KSB

Judge Berger

10-06251 Wilkinson et al v. BAC Home Loan Servicing Inc (Doc. # 51) - Document Text

The relief described hereinbelow is SO ORDERED.
SIGNED this 30th day of April, 2012.


IN THE UNITED STATES BANKRUPTCY COURT
FOR THE DISTRICT OF KANSAS


In re:

MARK ROBERT WILKINSON and Case No. 09-24357
THERESA JEAN WILKINSON, Chapter 11
Debtors.

MARK WILKINSON, et al.,
Plaintiffs,

v. Adv. No. 10-6251
BAC HOME LOANS SERVICING, LP, et al.,
Defendants.

ORDER GRANTING DEFENDANTS’ MOTION FOR SUMMARY JUDGMENT

Plaintiffs/Debtors Mark and Theresa Wilkinson seek a declaration invalidating a
mortgage lien against their homestead because the note and mortgage are held by different
parties and the note’s ownership is unclear to Debtors. Defendants BAC Home Loans
Servicing, LP, now known as Bank of America, N.A., and Mortgage Electronic Registration
Systems, Inc. (MERS), move for summary judgment. The motion is granted because Defendants

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present uncontroverted evidence establishing Federal National Mortgage Association (Fannie
Mae) owns the note, BAC holds and services the note, and MERS holds the mortgage as an
agent of BAC and Fannie Mae, thereby defeating Plaintiff’s claim the note is unsecured.

Findings of Fact

On August 4, 2003, Debtors borrowed $82,000 to apply toward their homestead. They
executed a promissory note to Sterling Capital Mortgage Company, now known as RBC
Mortgage Company. To secure the note, Debtors signed a mortgage. The mortgage states
MERS is the mortgagee and “is a separate corporation that is acting solely as a nominee for
Lender and Lender’s successors and assigns.” Lender is defined as Sterling. The mortgage
states Debtors “mortgages and warrants to MERS (solely as nominee for Lender and Lender’s
successors and assigns) and to the successors and assigns of MERS” the property. The mortgage
states the note “can be sold one or more times without prior notice” to Debtors, and the
covenants and agreements in the mortgage “shall bind . . . and benefit the successors and assigns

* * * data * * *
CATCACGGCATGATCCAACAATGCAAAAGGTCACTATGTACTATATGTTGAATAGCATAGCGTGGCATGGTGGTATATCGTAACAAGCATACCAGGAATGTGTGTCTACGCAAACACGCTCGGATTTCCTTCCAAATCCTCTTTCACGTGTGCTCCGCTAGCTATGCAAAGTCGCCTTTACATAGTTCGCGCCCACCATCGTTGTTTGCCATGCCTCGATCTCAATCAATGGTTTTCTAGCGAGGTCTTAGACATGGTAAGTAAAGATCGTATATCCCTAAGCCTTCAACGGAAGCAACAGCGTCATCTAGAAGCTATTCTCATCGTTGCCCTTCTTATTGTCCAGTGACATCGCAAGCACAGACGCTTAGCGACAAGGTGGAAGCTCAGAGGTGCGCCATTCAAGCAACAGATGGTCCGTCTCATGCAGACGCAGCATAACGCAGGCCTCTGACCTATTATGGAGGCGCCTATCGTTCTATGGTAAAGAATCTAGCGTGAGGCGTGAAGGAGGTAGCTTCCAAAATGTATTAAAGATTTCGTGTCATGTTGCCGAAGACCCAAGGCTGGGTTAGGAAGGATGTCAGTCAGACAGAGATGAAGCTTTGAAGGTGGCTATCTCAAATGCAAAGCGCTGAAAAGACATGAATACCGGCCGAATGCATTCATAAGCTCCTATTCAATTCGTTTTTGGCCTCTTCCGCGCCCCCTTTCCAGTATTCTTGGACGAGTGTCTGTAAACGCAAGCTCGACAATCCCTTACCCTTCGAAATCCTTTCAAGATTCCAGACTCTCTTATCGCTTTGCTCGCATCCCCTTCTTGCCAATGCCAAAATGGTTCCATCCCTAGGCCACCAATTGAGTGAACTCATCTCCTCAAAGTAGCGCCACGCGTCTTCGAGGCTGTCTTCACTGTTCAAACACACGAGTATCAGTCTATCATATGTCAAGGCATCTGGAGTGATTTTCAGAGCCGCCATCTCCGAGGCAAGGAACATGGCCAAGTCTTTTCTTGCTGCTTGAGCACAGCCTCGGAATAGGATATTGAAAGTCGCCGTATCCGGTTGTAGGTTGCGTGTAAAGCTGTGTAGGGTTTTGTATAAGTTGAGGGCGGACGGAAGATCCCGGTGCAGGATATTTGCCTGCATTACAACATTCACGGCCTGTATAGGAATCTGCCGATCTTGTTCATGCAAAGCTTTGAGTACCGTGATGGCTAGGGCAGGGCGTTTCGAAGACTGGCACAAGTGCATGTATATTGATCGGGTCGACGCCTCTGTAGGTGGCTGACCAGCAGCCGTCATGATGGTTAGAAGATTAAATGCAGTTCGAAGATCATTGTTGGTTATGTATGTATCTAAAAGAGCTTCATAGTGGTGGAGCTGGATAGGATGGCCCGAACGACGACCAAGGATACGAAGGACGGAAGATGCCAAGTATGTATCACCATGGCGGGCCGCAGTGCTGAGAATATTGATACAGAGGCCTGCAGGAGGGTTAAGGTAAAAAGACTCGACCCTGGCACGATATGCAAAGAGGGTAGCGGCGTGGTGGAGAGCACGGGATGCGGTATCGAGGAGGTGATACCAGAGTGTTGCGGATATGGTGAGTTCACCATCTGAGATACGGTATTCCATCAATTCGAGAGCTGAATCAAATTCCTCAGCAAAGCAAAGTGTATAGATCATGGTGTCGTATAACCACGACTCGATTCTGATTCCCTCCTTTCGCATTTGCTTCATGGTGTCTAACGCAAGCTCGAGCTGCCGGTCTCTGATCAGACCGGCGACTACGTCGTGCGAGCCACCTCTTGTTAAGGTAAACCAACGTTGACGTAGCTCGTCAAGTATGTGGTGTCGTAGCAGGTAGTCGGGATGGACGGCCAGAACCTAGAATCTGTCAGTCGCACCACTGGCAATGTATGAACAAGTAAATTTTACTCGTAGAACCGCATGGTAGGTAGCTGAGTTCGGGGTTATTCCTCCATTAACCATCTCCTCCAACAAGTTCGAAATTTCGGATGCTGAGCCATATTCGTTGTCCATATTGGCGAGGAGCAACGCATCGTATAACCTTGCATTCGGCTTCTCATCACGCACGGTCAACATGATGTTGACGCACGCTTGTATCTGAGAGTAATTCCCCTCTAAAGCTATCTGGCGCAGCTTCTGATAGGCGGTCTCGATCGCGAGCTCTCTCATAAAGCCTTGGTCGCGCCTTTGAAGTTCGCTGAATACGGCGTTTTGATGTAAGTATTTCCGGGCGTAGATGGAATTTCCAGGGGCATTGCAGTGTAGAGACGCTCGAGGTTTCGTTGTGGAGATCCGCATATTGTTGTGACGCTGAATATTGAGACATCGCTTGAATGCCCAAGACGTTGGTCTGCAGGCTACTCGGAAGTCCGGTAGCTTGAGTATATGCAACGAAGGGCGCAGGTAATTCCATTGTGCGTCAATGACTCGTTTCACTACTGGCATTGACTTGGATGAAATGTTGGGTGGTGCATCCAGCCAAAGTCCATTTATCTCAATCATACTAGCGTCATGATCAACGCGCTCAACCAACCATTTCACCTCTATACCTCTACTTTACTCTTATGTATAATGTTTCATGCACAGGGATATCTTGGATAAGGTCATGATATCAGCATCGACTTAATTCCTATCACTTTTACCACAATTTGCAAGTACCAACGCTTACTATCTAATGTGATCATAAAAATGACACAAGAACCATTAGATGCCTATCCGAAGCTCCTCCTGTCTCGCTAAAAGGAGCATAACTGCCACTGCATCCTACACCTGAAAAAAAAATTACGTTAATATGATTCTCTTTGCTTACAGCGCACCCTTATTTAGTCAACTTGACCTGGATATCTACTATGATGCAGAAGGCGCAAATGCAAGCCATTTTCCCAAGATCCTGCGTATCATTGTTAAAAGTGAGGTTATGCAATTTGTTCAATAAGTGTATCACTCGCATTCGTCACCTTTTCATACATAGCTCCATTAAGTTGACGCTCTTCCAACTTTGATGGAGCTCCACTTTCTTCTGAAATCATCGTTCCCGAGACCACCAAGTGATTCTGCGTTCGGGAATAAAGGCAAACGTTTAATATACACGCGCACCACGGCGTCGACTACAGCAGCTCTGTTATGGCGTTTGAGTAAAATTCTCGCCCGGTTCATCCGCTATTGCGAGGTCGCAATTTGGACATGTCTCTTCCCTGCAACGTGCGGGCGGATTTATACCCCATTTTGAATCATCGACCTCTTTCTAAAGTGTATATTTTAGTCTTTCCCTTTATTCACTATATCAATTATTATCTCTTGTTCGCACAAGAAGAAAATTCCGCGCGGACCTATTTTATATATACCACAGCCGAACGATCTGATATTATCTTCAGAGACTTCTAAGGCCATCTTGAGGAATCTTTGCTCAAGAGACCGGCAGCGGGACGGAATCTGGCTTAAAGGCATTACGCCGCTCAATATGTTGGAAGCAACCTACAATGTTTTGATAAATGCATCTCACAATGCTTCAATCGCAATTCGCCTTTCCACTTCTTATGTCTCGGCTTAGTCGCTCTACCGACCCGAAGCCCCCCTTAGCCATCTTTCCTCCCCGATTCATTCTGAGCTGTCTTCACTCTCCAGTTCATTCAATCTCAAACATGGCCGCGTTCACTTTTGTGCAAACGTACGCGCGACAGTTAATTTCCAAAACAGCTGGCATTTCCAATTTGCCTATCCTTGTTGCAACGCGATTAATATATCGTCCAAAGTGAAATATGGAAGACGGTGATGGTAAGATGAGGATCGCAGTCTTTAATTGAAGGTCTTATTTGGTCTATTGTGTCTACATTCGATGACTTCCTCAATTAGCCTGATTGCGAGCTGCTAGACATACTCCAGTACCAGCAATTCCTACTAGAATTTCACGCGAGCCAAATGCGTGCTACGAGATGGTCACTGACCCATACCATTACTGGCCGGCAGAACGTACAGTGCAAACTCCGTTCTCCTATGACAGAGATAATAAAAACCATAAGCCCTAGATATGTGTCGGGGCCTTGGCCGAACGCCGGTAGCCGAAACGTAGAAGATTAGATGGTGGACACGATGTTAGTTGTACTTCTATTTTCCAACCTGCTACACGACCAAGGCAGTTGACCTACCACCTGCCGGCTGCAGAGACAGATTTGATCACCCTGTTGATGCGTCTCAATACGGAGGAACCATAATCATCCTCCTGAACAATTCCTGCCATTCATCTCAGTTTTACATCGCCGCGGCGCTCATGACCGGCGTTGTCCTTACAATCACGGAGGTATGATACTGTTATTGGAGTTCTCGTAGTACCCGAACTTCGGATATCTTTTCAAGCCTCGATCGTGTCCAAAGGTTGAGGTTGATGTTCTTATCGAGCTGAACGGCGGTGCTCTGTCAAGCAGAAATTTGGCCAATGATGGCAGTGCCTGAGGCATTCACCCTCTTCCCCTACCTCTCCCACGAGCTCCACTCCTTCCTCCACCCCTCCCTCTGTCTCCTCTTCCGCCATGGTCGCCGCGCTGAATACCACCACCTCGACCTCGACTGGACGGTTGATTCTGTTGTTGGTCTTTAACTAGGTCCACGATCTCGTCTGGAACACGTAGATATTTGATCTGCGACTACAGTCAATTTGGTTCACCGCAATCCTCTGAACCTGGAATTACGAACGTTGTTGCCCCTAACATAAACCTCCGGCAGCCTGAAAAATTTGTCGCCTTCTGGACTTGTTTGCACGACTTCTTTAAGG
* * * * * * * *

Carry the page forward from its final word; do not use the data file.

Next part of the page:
of Lender.” The mortgage was recorded on August 8, 2003.

Sterling sold the note to Countrywide Home Loans, Inc. Countrywide sold the note to
BAC and endorsed it in blank. BAC sold the note to Fannie Mae, but BAC retained possession
of the note as servicer for Fannie Mae. Following BAC’s merger with Bank of America, Bank
of America became the current servicer and holder of the note. At all relevant times, Sterling,
Countrywide, BAC and Fannie Mae were MERS members, subject to membership agreements
with MERS. Pursuant to the agreements, at the time they owned or held the note, Sterling,
Countrywide, BAC and Fannie Mae all appointed MERS to act as their agent to serve as
mortgagee on their behalf.

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MERS’s business is to hold record legal title to mortgages and deeds of trust on behalf of
the beneficial owners. MERS is structured to allow its members, which include originators,
lenders, servicers and investors, to track transfers of servicing rights and beneficial ownership
interests in notes secured by the mortgages and deeds of trust held by MERS. MERS’s
membership agreements define the scope of its relationship with its members and require, among
other things, (1) members to “cause MERS to appear in the appropriate public records as the
mortgagee of record with respect to each mortgage loan that the Member registers on the
MERS® System”; (2) MERS to serve as mortgagee of record with respect to all such mortgage
loans solely as a nominee, in an administrative capacity, for the beneficial owner or owners; and

(3) MERS to comply with the instructions of the holder and beneficial owner of the notes.
Debtors filed for bankruptcy on December 31, 2009. Debtors are attempting to invalidate
Defendants’ security interest in their homestead.

Conclusions of Law

A. Summary Judgment Standard.
Summary judgment is appropriate if the moving party demonstrates there is no genuine
issue as to any material fact, and he is entitled to judgment as a matter of law.1 All inferences are